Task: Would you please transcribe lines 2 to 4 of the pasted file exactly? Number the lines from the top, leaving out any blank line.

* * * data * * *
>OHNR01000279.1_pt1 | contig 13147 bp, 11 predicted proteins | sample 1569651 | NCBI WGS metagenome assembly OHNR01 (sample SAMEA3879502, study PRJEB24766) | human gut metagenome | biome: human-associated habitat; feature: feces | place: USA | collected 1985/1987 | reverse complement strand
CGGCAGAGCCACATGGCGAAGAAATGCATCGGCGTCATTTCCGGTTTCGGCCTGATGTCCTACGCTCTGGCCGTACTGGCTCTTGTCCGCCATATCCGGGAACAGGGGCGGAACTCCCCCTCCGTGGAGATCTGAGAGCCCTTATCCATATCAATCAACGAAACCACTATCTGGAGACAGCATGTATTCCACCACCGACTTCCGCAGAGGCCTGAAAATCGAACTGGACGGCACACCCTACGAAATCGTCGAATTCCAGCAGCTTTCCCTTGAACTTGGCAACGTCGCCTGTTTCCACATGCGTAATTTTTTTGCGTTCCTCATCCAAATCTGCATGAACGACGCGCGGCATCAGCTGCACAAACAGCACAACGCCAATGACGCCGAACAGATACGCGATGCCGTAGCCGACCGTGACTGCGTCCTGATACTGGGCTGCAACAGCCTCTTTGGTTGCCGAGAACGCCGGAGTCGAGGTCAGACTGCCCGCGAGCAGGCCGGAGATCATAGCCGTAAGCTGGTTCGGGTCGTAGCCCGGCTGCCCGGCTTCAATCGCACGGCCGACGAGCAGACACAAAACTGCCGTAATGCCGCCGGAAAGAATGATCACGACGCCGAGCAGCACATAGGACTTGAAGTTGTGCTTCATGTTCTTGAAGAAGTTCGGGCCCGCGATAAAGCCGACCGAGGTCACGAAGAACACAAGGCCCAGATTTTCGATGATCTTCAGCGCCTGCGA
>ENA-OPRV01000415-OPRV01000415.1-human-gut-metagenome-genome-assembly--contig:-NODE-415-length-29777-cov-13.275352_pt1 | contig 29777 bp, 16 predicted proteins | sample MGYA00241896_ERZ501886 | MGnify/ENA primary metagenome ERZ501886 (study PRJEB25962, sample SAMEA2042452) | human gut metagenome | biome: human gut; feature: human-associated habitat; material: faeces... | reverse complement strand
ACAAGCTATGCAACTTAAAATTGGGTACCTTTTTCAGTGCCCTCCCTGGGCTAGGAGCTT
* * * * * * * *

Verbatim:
CGGCAGAGCCACATGGCGAAGAAATGCATCGGCGTCATTTCCGGTTTCGGCCTGATGTCCTACGCTCTGGCCGTACTGGCTCTTGTCCGCCATATCCGGGAACAGGGGCGGAACTCCCCCTCCGTGGAGATCTGAGAGCCCTTATCCATATCAATCAACGAAACCACTATCTGGAGACAGCATGTATTCCACCACCGACTTCCGCAGAGGCCTGAAAATCGAACTGGACGGCACACCCTACGAAATCGTCGAATTCCAGCAGCTTTCCCTTGAACTTGGCAACGTCGCCTGTTTCCACATGCGTAATTTTTTTGCGTTCCTCATCCAAATCTGCATGAACGACGCGCGGCATCAGCTGCACAAACAGCACAACGCCAATGACGCCGAACAGATACGCGATGCCGTAGCCGACCGTGACTGCGTCCTGATACTGGGCTGCAACAGCCTCTTTGGTTGCCGAGAACGCCGGAGTCGAGGTCAGACTGCCCGCGAGCAGGCCGGAGATCATAGCCGTAAGCTGGTTCGGGTCGTAGCCCGGCTGCCCGGCTTCAATCGCACGGCCGACGAGCAGACACAAAACTGCCGTAATGCCGCCGGAAAGAATGATCACGACGCCGAGCAGCACATAGGACTTGAAGTTGTGCTTCATGTTCTTGAAGAAGTTCGGGCCCGCGATAAAGCCGACCGAGGTCACGAAGAACACAAGGCCCAGATTTTCGATGATCTTCAGCGCCTGCGA
>ENA-OPRV01000415-OPRV01000415.1-human-gut-metagenome-genome-assembly--contig:-NODE-415-length-29777-cov-13.275352_pt1 | contig 29777 bp, 16 predicted proteins | sample MGYA00241896_ERZ501886 | MGnify/ENA primary metagenome ERZ501886 (study PRJEB25962, sample SAMEA2042452) | human gut metagenome | biome: human gut; feature: human-associated habitat; material: faeces... | reverse complement strand
ACAAGCTATGCAACTTAAAATTGGGTACCTTTTTCAGTGCCCTCCCTGGGCTAGGAGCTT